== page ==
Will Iraq change its currency in the near future
Recently, many rumors have been circulating about possible changes to the Iraqi Dinar One such rumor is that the Iraqi government is considering changing their national currency from the new Iraqi Dinar, which was introduced in October 2003 following the fall of Saddam Hussein from power, to an entirely different currency with new notes and denominations. Another suggests the large 25,000 dinar note will be made obsolete and unable to be exchanged.
It is the opinion of the Tampadinar.com experts that these rumors are not something with which a potential Iraqi Dinar investor should be concerned. The majority of the “currency change” rumors have been initiated by individuals who have ulterior motives to profit from such currency changing fears.
Most of the rumors about the uncertain future of the Iraqi Dinar are started by businesses or individuals looking to profit from investment into their own “secure electronic Iraqi bank accounts.” In order to drive potential investors in the Iraqi Dinar to these accounts, articles based on unfounded information are marketed by these business owners. The main goal of this misinformation is to increase feelings of fear and uncertainty in order to convince investors that holding physical money is an unsafe and unwise strategy. What is the only proper way to invest in Dinar according to these companies? You guessed it- placing your money in their “secure electronic accounts.” We’ll talk about these so-called secure electronic Iraqi bank accounts later in this article, but first let’s address the speculations that Iraq will totally overhaul its present currency.
The bottom line is that the prospect of the Iraqi Government changing the nation’s currency in the near future doesn’t make sense on several levels. Governments generally change their currencies because they are 1) offensive, or 2) because the currency is being counterfeited successfully. In the case of the Iraqi dinar—it is neither. In 2003, the Iraqi Dinar was implemented with the approval of the Iraqi people. The new currency was changed from the offensive “Saddam” banknotes that were widely counterfeited to the new Iraqi Dinar which is one of the newest most secure currencies in the world. Tampadinar.com reports that out of the tens of millions of banknotes they have inspected, cleared, exchanged, they have run across 0 (zero) counterfeit banknote.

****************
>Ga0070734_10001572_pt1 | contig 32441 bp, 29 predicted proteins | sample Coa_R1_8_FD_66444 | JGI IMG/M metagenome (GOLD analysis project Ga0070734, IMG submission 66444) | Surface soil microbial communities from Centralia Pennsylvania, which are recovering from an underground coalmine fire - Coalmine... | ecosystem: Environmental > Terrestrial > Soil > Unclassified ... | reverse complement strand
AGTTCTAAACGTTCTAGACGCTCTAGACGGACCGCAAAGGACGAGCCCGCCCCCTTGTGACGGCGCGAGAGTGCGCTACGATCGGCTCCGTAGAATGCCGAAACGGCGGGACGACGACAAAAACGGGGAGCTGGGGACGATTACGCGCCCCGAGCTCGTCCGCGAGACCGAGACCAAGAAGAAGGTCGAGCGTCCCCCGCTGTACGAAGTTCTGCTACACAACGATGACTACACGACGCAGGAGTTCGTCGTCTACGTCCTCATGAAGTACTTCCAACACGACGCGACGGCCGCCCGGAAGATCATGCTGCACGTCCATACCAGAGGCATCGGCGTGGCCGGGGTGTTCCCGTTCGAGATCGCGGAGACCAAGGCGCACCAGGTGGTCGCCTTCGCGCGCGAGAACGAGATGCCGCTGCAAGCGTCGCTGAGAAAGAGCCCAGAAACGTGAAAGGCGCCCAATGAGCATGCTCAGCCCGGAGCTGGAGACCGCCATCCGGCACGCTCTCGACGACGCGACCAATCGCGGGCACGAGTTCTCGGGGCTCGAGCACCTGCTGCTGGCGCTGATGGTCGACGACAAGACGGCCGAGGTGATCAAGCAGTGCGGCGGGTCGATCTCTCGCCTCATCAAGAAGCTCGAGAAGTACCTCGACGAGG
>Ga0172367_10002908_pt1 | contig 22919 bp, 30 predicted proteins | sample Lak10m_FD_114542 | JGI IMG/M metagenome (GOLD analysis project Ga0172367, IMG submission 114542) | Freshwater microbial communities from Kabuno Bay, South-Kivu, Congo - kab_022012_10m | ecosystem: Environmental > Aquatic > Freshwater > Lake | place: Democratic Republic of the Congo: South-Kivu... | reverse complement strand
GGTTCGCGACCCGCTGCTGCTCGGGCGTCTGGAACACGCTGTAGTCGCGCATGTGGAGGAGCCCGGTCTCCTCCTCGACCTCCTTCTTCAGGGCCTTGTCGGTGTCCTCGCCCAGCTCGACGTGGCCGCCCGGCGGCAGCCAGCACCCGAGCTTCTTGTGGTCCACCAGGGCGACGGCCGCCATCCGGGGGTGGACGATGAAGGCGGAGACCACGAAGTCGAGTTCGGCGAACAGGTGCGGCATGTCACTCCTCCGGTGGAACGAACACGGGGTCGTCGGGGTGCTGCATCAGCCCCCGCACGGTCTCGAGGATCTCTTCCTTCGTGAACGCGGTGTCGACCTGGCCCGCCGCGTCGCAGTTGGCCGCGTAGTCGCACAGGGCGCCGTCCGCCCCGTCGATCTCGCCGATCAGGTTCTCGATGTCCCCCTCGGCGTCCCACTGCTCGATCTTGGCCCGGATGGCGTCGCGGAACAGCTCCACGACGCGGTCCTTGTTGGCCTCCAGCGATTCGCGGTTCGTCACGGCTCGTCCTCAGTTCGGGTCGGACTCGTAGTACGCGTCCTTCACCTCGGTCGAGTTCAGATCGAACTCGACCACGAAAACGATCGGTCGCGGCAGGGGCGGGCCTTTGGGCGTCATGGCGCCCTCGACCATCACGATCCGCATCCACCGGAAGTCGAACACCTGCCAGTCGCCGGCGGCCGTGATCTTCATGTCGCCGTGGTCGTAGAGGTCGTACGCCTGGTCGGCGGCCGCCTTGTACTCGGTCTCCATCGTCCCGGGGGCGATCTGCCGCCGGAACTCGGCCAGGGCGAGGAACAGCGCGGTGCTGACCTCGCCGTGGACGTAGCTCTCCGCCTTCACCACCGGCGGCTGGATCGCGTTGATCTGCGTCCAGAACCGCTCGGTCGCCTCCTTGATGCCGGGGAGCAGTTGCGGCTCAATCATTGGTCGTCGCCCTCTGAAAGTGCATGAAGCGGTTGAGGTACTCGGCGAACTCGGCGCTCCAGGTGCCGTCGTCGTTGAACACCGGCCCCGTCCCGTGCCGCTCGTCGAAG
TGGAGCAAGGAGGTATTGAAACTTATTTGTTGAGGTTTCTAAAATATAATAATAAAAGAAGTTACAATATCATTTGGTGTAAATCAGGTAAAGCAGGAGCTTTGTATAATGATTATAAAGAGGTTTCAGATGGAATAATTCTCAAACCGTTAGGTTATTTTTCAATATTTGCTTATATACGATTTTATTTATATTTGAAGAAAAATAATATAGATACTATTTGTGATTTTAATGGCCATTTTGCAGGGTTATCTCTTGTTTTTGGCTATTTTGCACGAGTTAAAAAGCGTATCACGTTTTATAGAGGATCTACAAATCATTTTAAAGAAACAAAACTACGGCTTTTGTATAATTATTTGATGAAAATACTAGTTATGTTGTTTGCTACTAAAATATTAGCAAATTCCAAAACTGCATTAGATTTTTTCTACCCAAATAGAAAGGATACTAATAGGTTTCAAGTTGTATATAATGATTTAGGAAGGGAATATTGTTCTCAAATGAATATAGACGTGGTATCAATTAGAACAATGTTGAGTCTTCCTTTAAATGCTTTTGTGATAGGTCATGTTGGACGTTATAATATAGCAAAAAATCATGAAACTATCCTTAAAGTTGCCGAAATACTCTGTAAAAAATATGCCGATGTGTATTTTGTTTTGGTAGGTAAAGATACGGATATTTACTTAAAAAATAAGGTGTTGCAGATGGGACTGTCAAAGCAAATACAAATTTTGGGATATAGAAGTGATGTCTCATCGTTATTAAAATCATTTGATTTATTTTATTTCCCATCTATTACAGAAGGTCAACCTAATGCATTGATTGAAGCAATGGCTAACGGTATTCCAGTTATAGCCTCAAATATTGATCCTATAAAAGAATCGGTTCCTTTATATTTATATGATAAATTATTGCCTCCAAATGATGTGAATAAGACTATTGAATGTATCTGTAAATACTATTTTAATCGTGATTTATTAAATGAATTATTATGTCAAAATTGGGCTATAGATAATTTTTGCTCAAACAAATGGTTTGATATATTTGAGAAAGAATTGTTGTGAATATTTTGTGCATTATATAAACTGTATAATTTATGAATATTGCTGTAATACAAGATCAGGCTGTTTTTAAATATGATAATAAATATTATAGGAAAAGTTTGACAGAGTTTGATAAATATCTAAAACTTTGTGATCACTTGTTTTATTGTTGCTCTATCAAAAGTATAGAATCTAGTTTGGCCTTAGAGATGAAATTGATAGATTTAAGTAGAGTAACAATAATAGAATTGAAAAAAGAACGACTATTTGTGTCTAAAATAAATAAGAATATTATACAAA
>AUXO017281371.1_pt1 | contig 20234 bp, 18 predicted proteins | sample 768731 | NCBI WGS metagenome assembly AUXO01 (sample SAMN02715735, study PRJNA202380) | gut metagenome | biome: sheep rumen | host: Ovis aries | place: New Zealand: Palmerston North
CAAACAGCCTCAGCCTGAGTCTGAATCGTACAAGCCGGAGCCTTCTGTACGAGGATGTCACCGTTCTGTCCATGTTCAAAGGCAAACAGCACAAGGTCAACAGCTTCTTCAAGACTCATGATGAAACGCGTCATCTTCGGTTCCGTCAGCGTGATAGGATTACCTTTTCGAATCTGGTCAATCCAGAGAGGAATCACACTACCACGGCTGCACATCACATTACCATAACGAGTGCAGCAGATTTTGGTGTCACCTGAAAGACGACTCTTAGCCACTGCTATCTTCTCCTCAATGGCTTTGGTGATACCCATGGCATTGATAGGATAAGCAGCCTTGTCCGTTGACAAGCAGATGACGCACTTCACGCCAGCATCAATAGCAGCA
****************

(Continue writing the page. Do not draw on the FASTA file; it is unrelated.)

Furthermore, the Iraqi Government is working hard towards having their currency and economy fully integrated with the world economic market. In order to do this, there are significant accounting measures, procedures, and audits which must be accomplished internally and externally. To change the currency prior to being established on the world market would be counterproductive to the goal of integrating the Iraqi economy into the global economy. Some Iraqi Dinar investors don’t realize that a country won’t/can’t declare a currency worthless and just start transacting with a new currency; there has to be a changeover period. Countries don’t just erase wealth one day and say “everyone is starting from scratch.” Even after the fall of Saddam, the old Saddam currency was exchanged for the new Iraqi Dinar and wealth was maintained. Changing the currency would be very expensive and time consuming. Unlike the change from the old Saddam banknotes to the current Iraqi banknotes which took several months, any change in currency now would take many more months to complete the process. It just doesn’t make sense. If Iraq does decide to change their currency, it is more likely to occur after or in conjunction with a significant revaluation of the currency. A significant revaluation would necessitate the introduction of smaller banknotes for the sake of usability.